Thin-skinned souls work hard to keep bodies slim and fit

By Dang Khoa, Linh Do   May 17, 2022 | 05:13 pm PT
Thin-skinned souls work hard to keep bodies slim and fit
A customer has her waist measured at the POPO Concept clothing store in southern Binh Duong Province in May 2022. Photo courtesy of Nhu
Le Vu Thao Nguyen is 1.55 m tall and weighs 58 kg, and falls within what doctors describe as a “normal” body mass index range of 18-25.

But people around the 24-year-old, who is admittedly at the higher end of the range, call her "sumo."

Nguyen, who used to love munching on snacks and sipping boba milk tea in the evening, admits: "I act as if I don't care, but I'm still a girl and such a label triggers in me a subconscious fear of becoming fat."

The office worker in HCMC's District 7 tries not to let others’ negative comments bother her, but has nevertheless grown tired of people’s criticism.

Her weight and eating habits have become "semi-public" with family members often criticizing her appearance during the Lunar New Year, and friends constantly pushing her to lose weight.

As a result her self-esteem has plummeted, she says.

The shame and guilt caused by others has pushed her into action.

She spends the better part of the day in front of a computer screen and is not physically active, and so has embarked on a strict eat-clean diet in the hope of losing two to three kilograms this summer.

"I am not striving for slender graceful legs. I just hope to be able to tone up a bit and feel more confident about wearing skirts, crop tops and tight clothes when going out."

One doesn’t hear about too many cases of extreme thinness on local media, and popular culture has in a decade or so moved from a feminine ideal of a cute, chubby face on a slender body to suggest sweet girlhood to strong-willed sexiness indicated by an edgy V-shaped face on a curvy Korean-inspired S-line body.

Nonetheless, these days many people, men included, are pulling up their sleeves to run on treadmills or, like Nguyen, going on a diet to shed as much fat as possible, especially after accumulating some during Covid-19 lockdowns.

Losing weight all the rage

At her workplace, Nguyen Thi Nhu Quynh, 33, a HCMC accountant, says the talk every morning before work and during lunch is about what to eat to lose weight.

"We often share clips that show how to cook easy, delicious dishes with little fat that can be taken to work or weight loss tips from people who have succeeded in losing weight."

Quynh gained an extra three kilograms during the pandemic.

As many of her colleagues have lost weight by practicing yoga, she has registered for a yoga course at the Women Cultural House in District 3 for VND340,000 (US$15) a month.

"I feel envious of people posting their photos before and after losing weight on Facebook. They both remind and inspire me to lose weight myself.

"I’m really scared of that word 'fat'. I hate to be called 'fat'."

Quynh’s sensitivity about her body reflects a common concern among Vietnamese in recent years, even before the pandemic forced people to stay indoors and put on weight.

For instance, a 2015 survey titled ‘Vietnamese on a diet’ done by market research company Q&Me found that 79 percent cared about their body shape and 53 percent thought they were "a bit fat."

More than 65 percent had tried to lose weight, with most seeking to lose three to five kilograms. Women wanted to lose weight to have more confidence in themselves, and preferred eating healthy, while men linked lower weight with good health and sought to achieve it through exercise.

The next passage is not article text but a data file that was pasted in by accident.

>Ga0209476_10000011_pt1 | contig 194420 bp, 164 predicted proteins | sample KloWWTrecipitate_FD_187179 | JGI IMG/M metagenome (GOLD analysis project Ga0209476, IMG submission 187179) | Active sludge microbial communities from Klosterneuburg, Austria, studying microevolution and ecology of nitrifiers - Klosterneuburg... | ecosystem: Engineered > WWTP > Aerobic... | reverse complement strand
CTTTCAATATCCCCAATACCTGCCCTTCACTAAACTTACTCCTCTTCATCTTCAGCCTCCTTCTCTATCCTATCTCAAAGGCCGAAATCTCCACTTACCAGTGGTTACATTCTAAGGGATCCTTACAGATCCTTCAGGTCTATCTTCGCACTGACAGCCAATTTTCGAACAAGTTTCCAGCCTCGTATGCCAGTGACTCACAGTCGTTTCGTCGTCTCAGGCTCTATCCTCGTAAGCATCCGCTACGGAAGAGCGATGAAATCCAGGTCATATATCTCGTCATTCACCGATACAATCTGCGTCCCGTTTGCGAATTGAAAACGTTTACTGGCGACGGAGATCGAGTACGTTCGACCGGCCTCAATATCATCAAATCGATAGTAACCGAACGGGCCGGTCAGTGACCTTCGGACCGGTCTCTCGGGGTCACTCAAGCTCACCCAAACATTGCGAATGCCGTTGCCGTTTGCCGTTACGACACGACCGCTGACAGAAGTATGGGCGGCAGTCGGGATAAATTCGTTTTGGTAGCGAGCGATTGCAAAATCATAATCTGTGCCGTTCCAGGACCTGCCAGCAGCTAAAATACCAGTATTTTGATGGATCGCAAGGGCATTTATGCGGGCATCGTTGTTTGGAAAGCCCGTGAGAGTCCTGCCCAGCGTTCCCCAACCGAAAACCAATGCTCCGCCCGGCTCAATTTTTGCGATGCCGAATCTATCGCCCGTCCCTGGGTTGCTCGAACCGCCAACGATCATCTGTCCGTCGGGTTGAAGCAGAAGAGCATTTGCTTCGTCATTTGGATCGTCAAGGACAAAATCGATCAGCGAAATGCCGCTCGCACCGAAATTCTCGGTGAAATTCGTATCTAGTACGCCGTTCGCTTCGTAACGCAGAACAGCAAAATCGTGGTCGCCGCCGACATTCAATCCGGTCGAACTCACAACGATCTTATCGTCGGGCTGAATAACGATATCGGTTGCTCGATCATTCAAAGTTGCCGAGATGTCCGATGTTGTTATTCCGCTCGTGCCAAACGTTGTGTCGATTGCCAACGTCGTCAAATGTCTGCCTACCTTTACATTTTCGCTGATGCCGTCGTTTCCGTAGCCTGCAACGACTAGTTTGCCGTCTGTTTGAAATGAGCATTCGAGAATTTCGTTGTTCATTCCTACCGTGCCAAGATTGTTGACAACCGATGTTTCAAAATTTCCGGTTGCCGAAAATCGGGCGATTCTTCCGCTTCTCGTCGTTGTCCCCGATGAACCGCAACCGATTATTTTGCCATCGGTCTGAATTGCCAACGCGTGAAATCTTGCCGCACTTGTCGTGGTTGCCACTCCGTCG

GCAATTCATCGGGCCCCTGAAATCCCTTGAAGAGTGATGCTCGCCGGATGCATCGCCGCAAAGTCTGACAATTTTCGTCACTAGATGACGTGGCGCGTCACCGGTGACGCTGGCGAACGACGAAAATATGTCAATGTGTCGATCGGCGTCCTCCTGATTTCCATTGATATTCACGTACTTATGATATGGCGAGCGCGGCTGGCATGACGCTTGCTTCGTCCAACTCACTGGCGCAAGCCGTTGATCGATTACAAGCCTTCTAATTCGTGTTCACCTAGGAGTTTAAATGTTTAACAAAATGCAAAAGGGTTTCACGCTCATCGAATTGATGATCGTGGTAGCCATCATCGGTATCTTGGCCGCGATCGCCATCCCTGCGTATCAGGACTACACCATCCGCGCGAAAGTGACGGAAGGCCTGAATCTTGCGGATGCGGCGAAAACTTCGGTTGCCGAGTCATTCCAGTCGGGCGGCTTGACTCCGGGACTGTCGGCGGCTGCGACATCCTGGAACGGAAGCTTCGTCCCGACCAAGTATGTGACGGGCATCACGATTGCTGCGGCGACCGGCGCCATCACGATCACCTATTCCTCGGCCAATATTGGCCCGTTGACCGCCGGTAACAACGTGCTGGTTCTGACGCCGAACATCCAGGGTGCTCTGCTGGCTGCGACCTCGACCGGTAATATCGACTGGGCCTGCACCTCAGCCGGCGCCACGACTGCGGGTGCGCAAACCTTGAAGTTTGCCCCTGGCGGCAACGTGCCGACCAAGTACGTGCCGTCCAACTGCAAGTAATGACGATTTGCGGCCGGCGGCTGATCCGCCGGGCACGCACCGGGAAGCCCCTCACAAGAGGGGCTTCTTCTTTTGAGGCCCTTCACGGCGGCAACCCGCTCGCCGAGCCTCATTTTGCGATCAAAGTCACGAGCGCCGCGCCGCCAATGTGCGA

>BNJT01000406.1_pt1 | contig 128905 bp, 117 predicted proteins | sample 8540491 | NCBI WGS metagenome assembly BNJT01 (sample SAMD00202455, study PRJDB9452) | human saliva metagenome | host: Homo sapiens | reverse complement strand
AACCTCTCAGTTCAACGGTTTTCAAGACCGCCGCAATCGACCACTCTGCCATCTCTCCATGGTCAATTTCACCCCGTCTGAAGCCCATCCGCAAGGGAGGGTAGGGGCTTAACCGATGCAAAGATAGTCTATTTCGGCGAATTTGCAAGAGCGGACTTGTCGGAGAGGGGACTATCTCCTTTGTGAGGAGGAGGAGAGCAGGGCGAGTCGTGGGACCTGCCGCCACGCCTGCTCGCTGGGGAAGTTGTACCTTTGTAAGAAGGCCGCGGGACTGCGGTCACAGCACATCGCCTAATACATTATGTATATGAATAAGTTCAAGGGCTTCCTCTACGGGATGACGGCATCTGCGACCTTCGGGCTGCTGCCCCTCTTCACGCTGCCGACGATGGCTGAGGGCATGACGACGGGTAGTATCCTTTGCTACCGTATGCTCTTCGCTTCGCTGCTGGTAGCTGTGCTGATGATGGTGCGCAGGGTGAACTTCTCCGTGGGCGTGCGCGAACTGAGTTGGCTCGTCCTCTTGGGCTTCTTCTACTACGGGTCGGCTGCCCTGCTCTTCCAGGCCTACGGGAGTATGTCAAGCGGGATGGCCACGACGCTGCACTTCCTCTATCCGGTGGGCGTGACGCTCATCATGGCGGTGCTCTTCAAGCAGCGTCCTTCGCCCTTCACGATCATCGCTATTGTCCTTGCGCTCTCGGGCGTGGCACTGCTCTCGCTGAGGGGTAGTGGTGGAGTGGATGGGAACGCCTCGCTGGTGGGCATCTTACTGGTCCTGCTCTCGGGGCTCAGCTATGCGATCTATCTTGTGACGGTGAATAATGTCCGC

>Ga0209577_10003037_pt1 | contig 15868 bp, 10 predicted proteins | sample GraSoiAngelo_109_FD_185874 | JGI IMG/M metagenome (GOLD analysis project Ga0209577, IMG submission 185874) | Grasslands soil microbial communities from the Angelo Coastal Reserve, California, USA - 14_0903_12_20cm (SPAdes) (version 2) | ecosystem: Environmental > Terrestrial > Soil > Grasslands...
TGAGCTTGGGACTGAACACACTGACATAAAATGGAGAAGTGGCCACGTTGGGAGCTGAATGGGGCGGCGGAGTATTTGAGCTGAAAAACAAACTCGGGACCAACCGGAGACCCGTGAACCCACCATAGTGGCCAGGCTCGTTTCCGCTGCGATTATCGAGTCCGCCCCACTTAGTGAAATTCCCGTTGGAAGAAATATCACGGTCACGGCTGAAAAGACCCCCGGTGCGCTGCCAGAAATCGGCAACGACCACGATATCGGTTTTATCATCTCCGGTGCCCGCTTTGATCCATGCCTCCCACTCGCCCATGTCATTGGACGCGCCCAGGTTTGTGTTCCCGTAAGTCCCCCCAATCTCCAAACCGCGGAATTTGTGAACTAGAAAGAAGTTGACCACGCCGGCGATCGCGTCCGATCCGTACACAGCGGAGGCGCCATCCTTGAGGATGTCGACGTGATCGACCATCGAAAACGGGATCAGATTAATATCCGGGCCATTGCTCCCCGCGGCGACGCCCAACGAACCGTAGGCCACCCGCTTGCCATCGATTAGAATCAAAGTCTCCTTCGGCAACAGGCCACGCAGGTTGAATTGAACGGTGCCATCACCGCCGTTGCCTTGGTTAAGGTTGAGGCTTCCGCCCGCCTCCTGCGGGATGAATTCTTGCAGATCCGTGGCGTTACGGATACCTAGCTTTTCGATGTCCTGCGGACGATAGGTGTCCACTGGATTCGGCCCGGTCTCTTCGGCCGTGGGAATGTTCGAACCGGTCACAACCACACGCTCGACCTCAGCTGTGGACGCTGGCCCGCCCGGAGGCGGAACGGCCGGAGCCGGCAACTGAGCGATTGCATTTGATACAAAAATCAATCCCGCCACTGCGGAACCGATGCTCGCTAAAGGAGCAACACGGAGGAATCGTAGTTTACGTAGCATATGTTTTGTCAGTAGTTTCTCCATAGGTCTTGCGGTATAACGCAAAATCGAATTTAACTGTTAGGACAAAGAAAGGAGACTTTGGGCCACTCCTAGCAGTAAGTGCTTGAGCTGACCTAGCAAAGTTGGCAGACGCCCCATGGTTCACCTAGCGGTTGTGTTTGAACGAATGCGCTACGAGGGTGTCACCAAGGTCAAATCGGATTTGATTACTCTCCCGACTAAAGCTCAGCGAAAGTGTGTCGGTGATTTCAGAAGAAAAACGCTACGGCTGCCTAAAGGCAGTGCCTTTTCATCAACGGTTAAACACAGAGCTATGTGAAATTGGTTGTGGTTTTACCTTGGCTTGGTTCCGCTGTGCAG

Truong Quoc Tuan, 38, a HCMC businessman, joined a gym near his company in District 4 after the Lunar New Year because he felt "heavy" and did not want to gain more weight.

Tuan’s goal is modest. He is not following any draconian workout or diet regime to achieve some masculine ideal. He says he only wants to be a little slimmer to feel a bit lighter and avoid diseases in future.

Gendered pressure

Though men do care about their looks and bodies, it has always been more of a woman’s lot to look attractive and fit, either to fulfill age-old patriarchal expectations -- as in the Vietnamese proverb that says a woman with a bee’s, or small, waist is good at raising children and pleasing husbands -- or conform to fleeting market trends.

Thuy Nhu, owner of POPO Concept, a women’s fashion shop in Binh Duong Province near HCMC, says the "beautiful sex" is always under pressure to look "slim and dainty."

At the moment the most popular styles at her shop are getting tighter, revealing and sexy.

"The sizes are getting smaller and smaller," she says.

At 19, Tran Thi Nhu Quynh of Hanoi’s Dong Da District has already experienced lots of gendered expectations about how to look. Quynh says her family always tells her to stay slim in order to "get a boyfriend and husband."

When she was in high school, her mother would often tell her to control herself and eat less when she gained a little weight during the Lunar New Year.

"My mother associates slim with healthy.

"Sometimes I thought she overreacted, for example by immediately cutting meat and increasing vegetables in our meals after Tet. But I understand she does it only for my good."

She says as a result, whenever she sees food, her mind instantly calculates how many calories it contains.

Nguyen stands naked on a scale on an empty stomach every night to check her body weight, hoping she would one day come down to 55 kg.

On occasion, she even skips breakfast and lunch, but it only exhausts her and makes it harder to work.

"Sometimes my colleagues go out for Korean BBQ or hotpot. But I turn down their invitation because I don’t want all of my efforts of the past few weeks to go down the drain."

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